Hacker News new | past | comments | ask | show | jobs | submit login

I'm currently working in both. If we are just talking about them in terms of their respective merits, Elixir is my preference. It has a wonderful compiler, pipes allow for composable chains of logic, the Phoenix framework is wonderful for web development. Literally every interaction with it I've had has made me think "wow that's just a great example of excellent programming taste...". In terms of scaleablilty, I've heard stories of a single server able to handle millions of requests. Not personally been able to verify that (nothing I've done in the language has reached that kind of scale sadly...). Once you get used to pattern matching, you'll wonder how you ever lived without it. The community is amazing and supportive. The language creator Jose Valim has responded to my emails directly which is really cool.

With Node, you can cobble together pretty much everything I've described (except for maybe pattern matching) above but it's a bit of a kluge IMO. You can program functionally. And you can make yourself a kind of "compiler" via linting or perhaps by using Flow or Typescript. I've yet to find the experience fluid or pleasant. The language is just not designed for that stuff. ES6 is a huge improvement that said. And before you go thinking I am a node hater, I love JavaScript and use it all the time. I'm just painfully aware of its shortcomings because of how much I work with it.

My biggest issue with Elixir is that it's hard to set up a proper CI/Deployment pipeline. It CAN be done and I've done it but nothing "just works" like it does with Node. Try dockerizing a phoenix app or setting up a heroku instance to see what I mean. All of these things work but it's an obscure language so one needs to be more advanced to understand and address problems in that area.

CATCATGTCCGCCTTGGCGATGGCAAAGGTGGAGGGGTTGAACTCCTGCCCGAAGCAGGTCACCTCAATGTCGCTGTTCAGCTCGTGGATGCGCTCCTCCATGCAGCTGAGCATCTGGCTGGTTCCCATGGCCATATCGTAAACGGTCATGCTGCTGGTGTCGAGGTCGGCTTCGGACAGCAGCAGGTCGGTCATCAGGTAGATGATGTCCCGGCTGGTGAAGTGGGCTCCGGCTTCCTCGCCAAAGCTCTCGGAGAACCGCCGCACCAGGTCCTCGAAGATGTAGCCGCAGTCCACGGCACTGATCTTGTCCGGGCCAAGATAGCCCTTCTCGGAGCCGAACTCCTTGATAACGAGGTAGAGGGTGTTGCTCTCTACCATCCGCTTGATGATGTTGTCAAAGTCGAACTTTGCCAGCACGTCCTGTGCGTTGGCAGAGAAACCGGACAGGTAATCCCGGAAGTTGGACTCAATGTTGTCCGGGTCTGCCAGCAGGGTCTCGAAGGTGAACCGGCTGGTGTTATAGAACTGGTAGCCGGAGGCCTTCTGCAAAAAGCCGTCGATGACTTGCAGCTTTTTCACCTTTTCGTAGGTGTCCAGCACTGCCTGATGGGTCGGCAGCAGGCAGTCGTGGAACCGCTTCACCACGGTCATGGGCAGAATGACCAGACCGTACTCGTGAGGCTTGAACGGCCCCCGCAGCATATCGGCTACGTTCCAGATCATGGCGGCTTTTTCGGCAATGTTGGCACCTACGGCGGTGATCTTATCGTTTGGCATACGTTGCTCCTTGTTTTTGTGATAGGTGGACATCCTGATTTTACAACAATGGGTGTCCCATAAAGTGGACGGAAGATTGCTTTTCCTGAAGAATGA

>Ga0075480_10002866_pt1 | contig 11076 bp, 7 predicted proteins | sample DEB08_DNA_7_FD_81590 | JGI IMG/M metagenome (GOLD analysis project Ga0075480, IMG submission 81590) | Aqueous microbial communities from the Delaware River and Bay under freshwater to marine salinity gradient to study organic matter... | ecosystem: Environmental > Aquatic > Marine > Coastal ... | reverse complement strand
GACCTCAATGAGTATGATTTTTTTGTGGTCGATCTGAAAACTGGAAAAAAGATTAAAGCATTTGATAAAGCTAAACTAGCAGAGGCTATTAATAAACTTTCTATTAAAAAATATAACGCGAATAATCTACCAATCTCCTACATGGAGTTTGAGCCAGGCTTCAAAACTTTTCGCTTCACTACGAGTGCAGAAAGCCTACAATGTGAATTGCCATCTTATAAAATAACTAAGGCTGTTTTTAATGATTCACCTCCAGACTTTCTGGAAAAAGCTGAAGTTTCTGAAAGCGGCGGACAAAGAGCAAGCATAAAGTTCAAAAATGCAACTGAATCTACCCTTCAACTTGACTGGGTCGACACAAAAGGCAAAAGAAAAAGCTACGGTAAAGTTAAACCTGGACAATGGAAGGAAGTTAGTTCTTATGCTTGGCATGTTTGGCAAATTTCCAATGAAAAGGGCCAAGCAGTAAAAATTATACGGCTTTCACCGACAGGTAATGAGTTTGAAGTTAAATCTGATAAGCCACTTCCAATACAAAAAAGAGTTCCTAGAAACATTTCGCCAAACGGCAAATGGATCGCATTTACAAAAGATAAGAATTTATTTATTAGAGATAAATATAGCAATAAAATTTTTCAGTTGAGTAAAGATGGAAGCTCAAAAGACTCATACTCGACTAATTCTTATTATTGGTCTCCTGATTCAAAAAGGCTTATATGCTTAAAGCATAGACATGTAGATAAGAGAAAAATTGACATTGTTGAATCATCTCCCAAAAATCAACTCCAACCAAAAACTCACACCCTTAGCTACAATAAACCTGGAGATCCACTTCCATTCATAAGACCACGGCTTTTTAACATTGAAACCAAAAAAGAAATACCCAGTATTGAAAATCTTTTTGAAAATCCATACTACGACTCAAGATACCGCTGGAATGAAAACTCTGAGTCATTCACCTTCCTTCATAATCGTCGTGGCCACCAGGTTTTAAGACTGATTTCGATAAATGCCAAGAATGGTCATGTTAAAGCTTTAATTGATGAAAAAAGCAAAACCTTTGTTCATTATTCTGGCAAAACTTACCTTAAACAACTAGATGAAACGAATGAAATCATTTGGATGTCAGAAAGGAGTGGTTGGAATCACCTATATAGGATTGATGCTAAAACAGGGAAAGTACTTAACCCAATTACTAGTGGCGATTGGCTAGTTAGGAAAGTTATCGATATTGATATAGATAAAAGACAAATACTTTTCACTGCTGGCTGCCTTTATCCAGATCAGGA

To sum up: very excited about Elixir and hope it continues to grow. If I was starting a new project I would probably use it.




You mention setting up a Phoenix app in Docker so I'll link to a couple of posts I wrote describing how I do that: https://dev.bleacherreport.com/starting-a-phoenix-project-wi..., https://dev.bleacherreport.com/brunch-in-a-container-phoenix.... I almost always start new Elixir projects in Docker for local development now, and deploy the images to Elastic Beanstalk. If you're not setting up a cluster it's not a bad option.

At Bleacher Report, we've definitely reduced operating costs on some of our services by switching to Elixir and running on fewer/smaller machines, and we routinely pick Elixir for new services now. But we also recently launched a Node service which could handle all frontend traffic on a single server, so in some ways it's hard to say whether the gains are more due to the technology or improvements in the service design.


Thanks for the links! I've successfully Dockerized Elixir apps now but I'm always looking for new and better ways to do things. I'll check your stuff out and see how my approach stacks up. Thanks again!


I'm working on both too, and one point that I faced was the Node 1.5GB RAM limit per node process (at least on Heroku https://devcenter.heroku.com/articles/node-concurrency - I know it can be worked around though, although not on Heroku), which can force you to run multiple processes (aka clustering) depending on your use cases (e.g. thousands of client websockets connections from the process, if you need to listen to a large number of e.g. Slack connections).